Abu Dhabi has inaugurated the two-gigawatt Al Dhafra solar power plant, one of the world's largest solar projects, as it moves ahead with plans to expand its renewable energy capacity and achieve its net-zero targets.
The project has been developed by Abu Dhabi National Energy Company, better known as Taqa, in partnership with clean energy company Masdar, France’s EDF Renewables and China's JinkoPower, the Abu Dhabi Media Office said on Thursday.
The Emirates Water and Electricity Company will procure the electricity supplied by the plant.
It will power 200,000 homes and is expected to reduce Abu Dhabi's carbon dioxide emissions by more than 2.4 million tonnes a year, equivalent to removing about 470,000 cars from the road.
It utilises about four million solar panels with bi-facial technology that captures sunlight on both sides for maximum yield.
The project, said to be the world's largest single-site solar power plant, will raise Abu Dhabi’s solar power production capacity to 3.2 gigawatts.
“As the UAE prepares to host Cop28, this pioneering project reflects the country’s ongoing commitment to raising its share of clean energy, reducing its carbon emissions and supporting the global efforts on climate action,” said Sheikh Hazza bin Zayed, Deputy Ruler of Abu Dhabi.
“We are witnessing, day after day, project after project, that the UAE is at the global forefront of developing and adopting innovative clean energy solutions,” he said.
The UAE is “proceeding with its strategic plans to enhance its energy security by implementing a diverse range of flexible energy generation that is contributing to the reduction of carbon emissions, while also advancing the economy”, Sheikh Hazza said.
Taqa owns 40 per cent of the project, Masdar owns 20 per cent while the remaining partners, EDF Renewables and Jinko Power, own a 20 per cent stake each in the project.
The project, located 35km from Abu Dhabi and spread across more than 20 square kilometres in the desert, generated 4,500 jobs at the peak of its construction. It was built in a single phase.
Al Dhafra project demonstrated “remarkable” progress in solar power efficiency, innovation and cost competitiveness, setting a new “record-low” tariff, Dr Sultan Al Jaber, Cop28 President-designate, Minister of Industry and Advanced Technology and chairman of Masdar said.
“With just days to go before the start of Cop28, I will be asking the world to unite and deliver the energy transition by tripling renewables capacity and doubling energy efficiency by 2030. Al Dhafra is an example of the scale of the ambition needed around the world.”
The project, which was first announced in 2020, initially had a highly competitive solar power tariff at Dh4.97 fils per kilowatt-hour (kWh), which improved to Dh4.85 fils/kWh upon financial close.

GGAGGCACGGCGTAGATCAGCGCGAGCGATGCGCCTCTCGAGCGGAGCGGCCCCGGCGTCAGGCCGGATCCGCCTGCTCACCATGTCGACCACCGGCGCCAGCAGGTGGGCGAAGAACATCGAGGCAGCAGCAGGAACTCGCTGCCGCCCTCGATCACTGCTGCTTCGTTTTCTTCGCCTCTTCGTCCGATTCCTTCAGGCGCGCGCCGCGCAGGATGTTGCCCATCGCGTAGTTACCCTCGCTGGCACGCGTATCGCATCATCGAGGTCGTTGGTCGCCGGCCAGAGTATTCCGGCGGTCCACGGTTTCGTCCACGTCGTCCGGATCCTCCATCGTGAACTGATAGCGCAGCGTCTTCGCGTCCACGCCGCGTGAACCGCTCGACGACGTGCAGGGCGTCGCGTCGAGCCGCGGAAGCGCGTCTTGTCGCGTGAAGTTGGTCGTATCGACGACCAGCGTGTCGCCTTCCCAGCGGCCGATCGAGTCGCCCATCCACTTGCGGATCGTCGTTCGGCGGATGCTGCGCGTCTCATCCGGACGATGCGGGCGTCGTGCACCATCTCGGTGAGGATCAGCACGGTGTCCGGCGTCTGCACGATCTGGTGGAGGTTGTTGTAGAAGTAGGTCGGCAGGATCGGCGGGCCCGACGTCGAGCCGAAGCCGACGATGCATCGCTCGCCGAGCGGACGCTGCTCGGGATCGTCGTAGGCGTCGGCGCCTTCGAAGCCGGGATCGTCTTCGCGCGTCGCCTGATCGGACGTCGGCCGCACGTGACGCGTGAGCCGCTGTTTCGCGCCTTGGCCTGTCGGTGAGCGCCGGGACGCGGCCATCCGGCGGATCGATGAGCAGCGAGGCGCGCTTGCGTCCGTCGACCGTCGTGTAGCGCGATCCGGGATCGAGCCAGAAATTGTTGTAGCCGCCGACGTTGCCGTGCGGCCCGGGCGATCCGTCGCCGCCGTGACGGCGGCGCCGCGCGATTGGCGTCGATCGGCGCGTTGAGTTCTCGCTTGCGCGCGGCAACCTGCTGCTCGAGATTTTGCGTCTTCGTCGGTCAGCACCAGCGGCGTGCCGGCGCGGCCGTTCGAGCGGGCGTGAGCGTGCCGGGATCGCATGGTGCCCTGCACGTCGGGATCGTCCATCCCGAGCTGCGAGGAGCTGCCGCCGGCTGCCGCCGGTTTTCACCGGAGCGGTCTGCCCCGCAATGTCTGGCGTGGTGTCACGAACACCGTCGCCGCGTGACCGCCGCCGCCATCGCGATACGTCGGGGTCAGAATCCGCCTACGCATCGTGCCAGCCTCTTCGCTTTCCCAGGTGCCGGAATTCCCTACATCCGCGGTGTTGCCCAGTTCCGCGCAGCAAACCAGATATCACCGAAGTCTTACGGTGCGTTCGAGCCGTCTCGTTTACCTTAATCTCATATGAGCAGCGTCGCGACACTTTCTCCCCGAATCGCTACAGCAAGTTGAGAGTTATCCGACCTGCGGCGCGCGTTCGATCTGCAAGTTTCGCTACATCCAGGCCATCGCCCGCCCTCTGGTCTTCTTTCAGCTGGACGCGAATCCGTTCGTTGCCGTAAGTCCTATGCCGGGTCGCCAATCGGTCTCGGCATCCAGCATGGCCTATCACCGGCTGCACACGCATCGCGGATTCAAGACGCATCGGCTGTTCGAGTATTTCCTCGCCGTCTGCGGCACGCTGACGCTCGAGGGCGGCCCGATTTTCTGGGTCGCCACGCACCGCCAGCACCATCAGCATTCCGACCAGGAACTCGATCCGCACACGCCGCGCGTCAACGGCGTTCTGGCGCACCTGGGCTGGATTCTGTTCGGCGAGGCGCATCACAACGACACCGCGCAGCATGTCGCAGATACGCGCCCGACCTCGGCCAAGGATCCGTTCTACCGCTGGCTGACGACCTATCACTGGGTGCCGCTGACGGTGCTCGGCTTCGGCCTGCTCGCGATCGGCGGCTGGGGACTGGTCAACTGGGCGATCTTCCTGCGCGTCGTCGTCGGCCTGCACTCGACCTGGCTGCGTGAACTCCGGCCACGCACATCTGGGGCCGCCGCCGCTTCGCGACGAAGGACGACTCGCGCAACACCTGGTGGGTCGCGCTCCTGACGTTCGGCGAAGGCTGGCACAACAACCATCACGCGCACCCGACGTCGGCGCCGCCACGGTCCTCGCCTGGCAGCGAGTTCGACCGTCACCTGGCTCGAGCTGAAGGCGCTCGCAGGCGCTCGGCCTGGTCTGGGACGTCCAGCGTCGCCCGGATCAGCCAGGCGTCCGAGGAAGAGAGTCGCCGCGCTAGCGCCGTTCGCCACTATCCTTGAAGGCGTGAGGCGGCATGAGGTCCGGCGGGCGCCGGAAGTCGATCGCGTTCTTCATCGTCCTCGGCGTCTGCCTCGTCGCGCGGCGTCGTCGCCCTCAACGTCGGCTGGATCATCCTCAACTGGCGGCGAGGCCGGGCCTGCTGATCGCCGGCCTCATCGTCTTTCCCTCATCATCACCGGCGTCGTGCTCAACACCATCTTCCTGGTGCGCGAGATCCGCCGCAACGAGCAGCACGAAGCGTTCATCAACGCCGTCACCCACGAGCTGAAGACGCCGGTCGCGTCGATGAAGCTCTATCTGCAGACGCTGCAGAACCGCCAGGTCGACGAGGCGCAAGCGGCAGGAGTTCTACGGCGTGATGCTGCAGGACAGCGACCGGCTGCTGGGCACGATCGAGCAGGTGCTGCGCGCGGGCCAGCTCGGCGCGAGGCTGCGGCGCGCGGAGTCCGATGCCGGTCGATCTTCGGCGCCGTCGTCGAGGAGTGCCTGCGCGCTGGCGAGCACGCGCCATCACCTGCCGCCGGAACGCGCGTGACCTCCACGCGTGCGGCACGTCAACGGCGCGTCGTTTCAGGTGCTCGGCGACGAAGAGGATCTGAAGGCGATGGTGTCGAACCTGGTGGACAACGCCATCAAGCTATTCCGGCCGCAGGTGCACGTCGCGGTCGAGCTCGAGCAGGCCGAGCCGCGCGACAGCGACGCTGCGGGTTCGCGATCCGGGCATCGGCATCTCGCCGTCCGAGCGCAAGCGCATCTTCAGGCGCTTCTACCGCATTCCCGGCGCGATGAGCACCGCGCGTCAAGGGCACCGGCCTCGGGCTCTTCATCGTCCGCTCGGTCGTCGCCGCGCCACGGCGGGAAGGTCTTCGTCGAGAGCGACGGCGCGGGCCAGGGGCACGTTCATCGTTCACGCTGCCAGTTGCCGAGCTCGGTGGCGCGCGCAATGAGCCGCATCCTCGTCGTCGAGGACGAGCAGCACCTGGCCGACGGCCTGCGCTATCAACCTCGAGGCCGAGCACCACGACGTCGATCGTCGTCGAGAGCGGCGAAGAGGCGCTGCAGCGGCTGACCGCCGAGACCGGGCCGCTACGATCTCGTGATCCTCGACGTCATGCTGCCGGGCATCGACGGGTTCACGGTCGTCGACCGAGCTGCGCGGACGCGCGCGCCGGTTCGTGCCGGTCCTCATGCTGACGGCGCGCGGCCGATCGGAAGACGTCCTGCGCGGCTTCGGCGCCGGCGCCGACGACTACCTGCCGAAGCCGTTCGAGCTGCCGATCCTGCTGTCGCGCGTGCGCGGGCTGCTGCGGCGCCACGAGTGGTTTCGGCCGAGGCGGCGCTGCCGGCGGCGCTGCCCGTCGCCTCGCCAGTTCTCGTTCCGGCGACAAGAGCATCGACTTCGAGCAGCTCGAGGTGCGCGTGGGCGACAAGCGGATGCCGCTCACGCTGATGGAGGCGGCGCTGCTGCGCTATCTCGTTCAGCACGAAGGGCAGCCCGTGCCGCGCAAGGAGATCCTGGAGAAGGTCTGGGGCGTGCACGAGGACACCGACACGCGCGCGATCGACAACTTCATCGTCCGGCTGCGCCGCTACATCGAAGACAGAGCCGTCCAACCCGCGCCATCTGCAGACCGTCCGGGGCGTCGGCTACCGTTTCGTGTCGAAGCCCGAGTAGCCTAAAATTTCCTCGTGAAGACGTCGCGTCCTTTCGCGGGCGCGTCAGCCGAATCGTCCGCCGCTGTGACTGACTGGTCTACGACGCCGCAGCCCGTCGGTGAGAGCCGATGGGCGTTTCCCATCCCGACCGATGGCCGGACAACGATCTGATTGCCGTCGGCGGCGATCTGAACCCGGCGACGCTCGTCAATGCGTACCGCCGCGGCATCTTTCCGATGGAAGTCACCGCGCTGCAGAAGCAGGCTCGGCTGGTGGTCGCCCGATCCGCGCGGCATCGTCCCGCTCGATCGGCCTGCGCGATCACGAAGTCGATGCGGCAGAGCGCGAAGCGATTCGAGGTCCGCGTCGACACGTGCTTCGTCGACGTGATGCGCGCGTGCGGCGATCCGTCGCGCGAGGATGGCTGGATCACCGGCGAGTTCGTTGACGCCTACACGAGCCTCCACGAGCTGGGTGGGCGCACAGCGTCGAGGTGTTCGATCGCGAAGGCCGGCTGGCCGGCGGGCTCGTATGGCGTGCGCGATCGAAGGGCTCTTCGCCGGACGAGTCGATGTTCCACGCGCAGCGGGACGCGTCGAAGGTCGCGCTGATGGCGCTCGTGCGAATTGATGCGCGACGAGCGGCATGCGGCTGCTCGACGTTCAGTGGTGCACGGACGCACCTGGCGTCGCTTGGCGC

The UAE, the first country in the Mena region to announce a target of net zero by 2050, has been investing heavily in building renewable energy plants.
The host of the Cop28 climate conference beginning this month, the Emirates approved an updated version of the UAE Energy Strategy 2050 in July.
As part of the plan, the country plans to invest up to Dh200 billion ($54 billion) by 2030 to ensure energy demand is met while sustaining economic growth.
The UAE also aims to produce 1.4 million metric tonnes of hydrogen annually by 2031 and 15 million metric tonnes every year by 2050.
Meanwhile, the emirate of Abu Dhabi also announced its Climate Change Strategy for 2023-2027 in July. It aims to reduce emissions by 30 million tonnes by 2027, from 135 million tonnes in 2016.
“The project contributes to creating opportunities for sustainable economic and social growth, while simultaneously achieving a balance between sustainable development and mitigating the impacts of climate change,” said Awaidha Al Marar, chairman of the Department of Energy in Abu Dhabi.
“It will also promote the creation of a knowledge-based economy, harness clean technology, and create a diversified mix of energy sources.”
Last month, the UAE launched its first wind programme, with Masdar announcing a 103.5 megawatt landmark wind project across four locations in Abu Dhabi.
The project is expected to power more than 23,000 homes a year, displacing 120,000 tonnes of CO2.
Masdar, established in 2006, is working towards a renewable energy portfolio capacity of at least 100 gigawatts by 2030 and an annual green hydrogen production capacity of up to one million tonnes by the same year. It is currently active in more than 40 countries.
The Emirates is also building the five-gigawatt Mohammed bin Rashid Solar Park in Dubai, which will cut 6.5 million tonnes of carbon emissions annually when it is fully completed in 2030.
The UAE currently ranks second globally in terms of per capita solar energy consumption, according to data from The Energy Institute Statistical Review of World Energy.
Meanwhile, this week Taqa said it aimed to achieve 150 gigawatts of gross power generation by 2030, significantly higher than its previous target of 50 gigawatts.
The company, which is one of the largest listed integrated utilities in Europe, the Middle East and Africa, plans to have renewable power sources account for about 65 per cent of its power generation portfolio by the end of this decade.
Renewable energy is expected to make up about half of the global electricity mix by 2030 under current policies, but stronger measures would be required to meet the goals of the Paris Agreement, the International Energy Agency said in a report last month.
By the end of the decade, there will be 10 times as many electric cars on the road worldwide, with the share of renewable energy in power generation rising to 50 per cent from 20 per cent now, the Paris-based agency said in its World Energy Outlook.